Re: [OPE-L] basics vs. non-basics

From: Diego Guerrero (diego.guerrero@CPS.UCM.ES)
Date: Tue Sep 20 2005 - 09:03:06 EDT

Paul C. wrote: 
I don't see why Phil is opposed to the notion of a material


I am opposed too inasmuch as this material surplus is conceived as something different from (labour) time surplus. Time, and so labour time, is a material fact; time is also one of the most important variables in physics. Labour time can be applied to, and conceived of, every commodity, including services. No other physical variable can be predicated of all commodities. People defending a notion of "material surplus" in production (different from time) should tell us in terms of what magnitude could we compute it: weigh, volume, surface...? It should be the same physical property and it should be present in any commodity, including services.

Moreover, can ayone say which is the surplus obtained when for instance transforming a Ton. of ore gold in a jewel of 10 grams of pure gold?


  ----- Original Message ----- 
  From: Paul Cockshott 
  Sent: Tuesday, September 20, 2005 11:58 AM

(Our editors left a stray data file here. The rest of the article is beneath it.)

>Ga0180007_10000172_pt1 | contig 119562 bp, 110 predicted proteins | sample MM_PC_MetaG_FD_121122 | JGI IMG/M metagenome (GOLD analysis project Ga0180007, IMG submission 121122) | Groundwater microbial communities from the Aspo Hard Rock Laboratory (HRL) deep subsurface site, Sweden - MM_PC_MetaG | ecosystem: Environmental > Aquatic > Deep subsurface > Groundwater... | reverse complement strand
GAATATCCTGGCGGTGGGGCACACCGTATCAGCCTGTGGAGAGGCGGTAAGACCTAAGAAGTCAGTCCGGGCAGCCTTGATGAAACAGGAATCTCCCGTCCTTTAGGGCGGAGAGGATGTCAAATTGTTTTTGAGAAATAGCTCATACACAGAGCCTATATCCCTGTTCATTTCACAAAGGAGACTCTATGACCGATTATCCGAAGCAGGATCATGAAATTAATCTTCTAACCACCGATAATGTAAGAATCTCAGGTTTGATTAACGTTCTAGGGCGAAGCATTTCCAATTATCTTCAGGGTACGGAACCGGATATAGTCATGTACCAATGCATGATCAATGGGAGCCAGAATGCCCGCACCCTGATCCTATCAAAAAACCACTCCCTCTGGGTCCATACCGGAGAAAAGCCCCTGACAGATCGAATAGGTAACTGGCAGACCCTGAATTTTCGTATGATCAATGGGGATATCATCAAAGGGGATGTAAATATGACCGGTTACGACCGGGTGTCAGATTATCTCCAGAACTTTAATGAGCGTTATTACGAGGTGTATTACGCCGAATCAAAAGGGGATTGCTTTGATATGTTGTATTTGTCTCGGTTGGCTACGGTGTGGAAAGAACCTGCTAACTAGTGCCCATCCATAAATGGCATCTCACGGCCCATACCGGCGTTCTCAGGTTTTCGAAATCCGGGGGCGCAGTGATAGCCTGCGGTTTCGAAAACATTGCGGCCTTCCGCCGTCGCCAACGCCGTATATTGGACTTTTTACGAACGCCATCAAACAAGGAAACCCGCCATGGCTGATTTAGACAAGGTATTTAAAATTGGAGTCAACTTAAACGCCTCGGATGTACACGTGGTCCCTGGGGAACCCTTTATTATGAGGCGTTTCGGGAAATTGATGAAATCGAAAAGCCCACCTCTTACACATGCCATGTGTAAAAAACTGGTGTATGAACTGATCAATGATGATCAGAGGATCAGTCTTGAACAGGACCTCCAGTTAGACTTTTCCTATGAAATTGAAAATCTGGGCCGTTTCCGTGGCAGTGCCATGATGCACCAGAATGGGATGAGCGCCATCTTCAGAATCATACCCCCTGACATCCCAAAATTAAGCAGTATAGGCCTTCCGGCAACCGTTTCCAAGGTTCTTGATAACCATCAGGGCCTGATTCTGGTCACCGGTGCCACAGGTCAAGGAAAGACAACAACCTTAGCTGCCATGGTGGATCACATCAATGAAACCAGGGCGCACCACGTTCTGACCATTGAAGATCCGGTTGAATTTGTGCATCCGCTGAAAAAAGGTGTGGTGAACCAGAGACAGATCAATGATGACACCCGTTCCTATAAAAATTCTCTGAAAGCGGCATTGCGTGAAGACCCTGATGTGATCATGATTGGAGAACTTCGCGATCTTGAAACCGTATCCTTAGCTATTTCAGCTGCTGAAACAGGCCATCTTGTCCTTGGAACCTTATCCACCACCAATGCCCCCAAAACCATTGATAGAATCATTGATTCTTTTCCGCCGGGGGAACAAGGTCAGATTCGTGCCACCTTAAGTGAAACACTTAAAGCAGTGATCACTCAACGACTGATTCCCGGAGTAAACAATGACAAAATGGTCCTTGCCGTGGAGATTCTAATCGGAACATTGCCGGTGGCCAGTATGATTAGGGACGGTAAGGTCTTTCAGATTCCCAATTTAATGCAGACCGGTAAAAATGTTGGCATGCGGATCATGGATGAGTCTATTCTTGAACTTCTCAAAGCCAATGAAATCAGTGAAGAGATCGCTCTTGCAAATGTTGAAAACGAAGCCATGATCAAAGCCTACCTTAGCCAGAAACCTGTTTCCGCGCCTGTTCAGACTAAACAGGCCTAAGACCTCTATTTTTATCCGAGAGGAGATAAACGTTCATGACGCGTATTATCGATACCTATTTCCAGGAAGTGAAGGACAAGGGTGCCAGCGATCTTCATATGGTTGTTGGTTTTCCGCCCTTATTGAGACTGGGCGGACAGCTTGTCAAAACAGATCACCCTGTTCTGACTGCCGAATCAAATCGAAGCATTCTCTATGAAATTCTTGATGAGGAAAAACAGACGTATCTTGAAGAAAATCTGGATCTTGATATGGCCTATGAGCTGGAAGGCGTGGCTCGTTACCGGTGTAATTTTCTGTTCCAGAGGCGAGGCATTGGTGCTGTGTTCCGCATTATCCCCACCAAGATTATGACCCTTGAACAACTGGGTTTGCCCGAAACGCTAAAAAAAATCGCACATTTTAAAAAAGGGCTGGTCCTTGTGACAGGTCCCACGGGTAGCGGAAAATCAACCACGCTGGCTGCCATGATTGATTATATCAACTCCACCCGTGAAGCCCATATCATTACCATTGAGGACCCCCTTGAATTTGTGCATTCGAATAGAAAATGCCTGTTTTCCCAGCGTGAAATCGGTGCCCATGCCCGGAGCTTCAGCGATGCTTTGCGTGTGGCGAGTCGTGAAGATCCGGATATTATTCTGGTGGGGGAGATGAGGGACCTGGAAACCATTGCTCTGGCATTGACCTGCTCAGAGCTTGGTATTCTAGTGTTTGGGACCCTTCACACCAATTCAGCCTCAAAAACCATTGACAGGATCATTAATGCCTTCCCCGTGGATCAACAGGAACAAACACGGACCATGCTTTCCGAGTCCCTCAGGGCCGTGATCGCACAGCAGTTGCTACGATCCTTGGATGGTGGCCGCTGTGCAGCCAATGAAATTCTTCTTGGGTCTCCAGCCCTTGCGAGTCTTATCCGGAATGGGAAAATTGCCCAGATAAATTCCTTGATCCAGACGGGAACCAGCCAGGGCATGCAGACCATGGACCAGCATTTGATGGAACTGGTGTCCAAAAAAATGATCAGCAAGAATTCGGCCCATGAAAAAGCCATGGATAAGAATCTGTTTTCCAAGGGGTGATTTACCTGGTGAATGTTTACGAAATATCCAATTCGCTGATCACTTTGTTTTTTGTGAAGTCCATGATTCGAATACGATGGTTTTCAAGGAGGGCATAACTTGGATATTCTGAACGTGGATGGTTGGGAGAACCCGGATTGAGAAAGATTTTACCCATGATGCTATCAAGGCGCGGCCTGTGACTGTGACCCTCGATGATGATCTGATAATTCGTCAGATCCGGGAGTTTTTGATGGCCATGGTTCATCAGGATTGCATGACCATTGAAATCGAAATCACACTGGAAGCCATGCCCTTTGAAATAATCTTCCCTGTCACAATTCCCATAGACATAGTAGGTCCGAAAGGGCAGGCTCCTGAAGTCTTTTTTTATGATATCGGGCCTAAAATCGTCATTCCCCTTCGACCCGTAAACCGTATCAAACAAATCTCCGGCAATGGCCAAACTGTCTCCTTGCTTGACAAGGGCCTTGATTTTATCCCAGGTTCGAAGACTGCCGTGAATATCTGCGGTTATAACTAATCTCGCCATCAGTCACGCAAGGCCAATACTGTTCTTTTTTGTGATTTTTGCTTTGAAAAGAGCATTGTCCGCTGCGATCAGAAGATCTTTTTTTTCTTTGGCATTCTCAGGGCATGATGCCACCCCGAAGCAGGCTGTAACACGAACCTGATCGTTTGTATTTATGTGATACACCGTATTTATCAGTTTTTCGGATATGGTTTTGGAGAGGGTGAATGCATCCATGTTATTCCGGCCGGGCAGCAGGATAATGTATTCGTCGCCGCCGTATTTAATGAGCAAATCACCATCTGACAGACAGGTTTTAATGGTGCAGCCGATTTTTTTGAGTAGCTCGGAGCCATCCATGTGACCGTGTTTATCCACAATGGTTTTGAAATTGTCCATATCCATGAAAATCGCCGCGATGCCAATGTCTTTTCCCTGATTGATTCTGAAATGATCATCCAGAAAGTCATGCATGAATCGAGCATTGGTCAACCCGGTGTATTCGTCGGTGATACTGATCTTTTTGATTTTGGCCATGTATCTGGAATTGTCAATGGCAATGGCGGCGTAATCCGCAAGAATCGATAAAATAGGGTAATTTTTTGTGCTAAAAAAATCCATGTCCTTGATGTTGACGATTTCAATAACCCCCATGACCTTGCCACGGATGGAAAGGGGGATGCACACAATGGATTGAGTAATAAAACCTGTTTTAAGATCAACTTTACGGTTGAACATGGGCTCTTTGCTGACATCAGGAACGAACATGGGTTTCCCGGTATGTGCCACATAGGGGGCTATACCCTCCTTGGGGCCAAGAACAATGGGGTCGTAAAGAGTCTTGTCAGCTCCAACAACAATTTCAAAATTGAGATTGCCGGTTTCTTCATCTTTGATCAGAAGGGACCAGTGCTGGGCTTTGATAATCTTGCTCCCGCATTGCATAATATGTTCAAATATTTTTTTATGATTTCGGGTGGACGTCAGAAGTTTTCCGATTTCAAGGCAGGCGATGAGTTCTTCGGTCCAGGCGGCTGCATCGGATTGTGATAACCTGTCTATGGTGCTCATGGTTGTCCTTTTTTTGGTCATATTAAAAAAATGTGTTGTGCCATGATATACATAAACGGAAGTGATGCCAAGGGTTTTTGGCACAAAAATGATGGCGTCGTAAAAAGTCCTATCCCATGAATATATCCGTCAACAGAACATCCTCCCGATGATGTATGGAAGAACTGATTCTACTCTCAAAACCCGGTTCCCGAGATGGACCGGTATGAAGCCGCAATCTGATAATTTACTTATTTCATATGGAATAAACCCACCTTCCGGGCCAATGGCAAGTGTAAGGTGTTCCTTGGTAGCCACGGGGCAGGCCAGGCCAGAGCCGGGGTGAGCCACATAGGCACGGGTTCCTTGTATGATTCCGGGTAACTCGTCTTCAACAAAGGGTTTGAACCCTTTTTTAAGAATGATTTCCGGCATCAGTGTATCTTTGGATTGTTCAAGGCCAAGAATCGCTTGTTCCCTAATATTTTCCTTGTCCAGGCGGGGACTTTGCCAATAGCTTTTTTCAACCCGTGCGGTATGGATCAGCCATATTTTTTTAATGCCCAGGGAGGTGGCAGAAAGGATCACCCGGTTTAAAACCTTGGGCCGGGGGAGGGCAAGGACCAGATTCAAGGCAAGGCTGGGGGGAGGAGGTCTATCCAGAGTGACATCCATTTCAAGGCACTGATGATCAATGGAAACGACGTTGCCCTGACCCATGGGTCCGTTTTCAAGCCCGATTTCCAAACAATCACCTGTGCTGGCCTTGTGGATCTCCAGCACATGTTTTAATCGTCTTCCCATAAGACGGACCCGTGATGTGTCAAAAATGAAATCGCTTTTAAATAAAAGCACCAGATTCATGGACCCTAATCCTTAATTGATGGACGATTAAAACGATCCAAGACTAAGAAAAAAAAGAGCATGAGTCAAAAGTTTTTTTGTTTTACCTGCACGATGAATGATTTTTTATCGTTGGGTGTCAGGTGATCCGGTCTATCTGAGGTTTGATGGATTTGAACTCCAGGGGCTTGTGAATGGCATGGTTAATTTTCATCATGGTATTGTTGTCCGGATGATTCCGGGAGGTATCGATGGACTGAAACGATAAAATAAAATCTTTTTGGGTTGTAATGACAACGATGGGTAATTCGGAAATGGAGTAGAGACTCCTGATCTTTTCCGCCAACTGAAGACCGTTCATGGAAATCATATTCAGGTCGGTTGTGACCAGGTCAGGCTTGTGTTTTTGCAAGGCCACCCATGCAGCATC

Subject: Re: [OPE-L] basics vs. non-basics

  I would be keen to defend the notion of a basic sector.


  In reply to Ian.

  Sraffa says that in principle the wage should be split

  into a portion necessary for the reproduction of labour

  power, and a portion that constitutes part of the surplus

  that can be struggled over. I think this is certainly correct.

  If one took that view of it, the basic sector would include

  those products whose production was necessary to the

  reproduction of the working population.


  I am unconvinced that things would be materially changed

  by expressing things as continuous flows rather than

  as annual rounds of production. One would still get

  R as a variable expressing now the maximal instantaneous

  rate of expansion of the economy as a time derivative

  rather than expressing the expansion as an annual



  I don't see why Phil is opposed to the notion of a material



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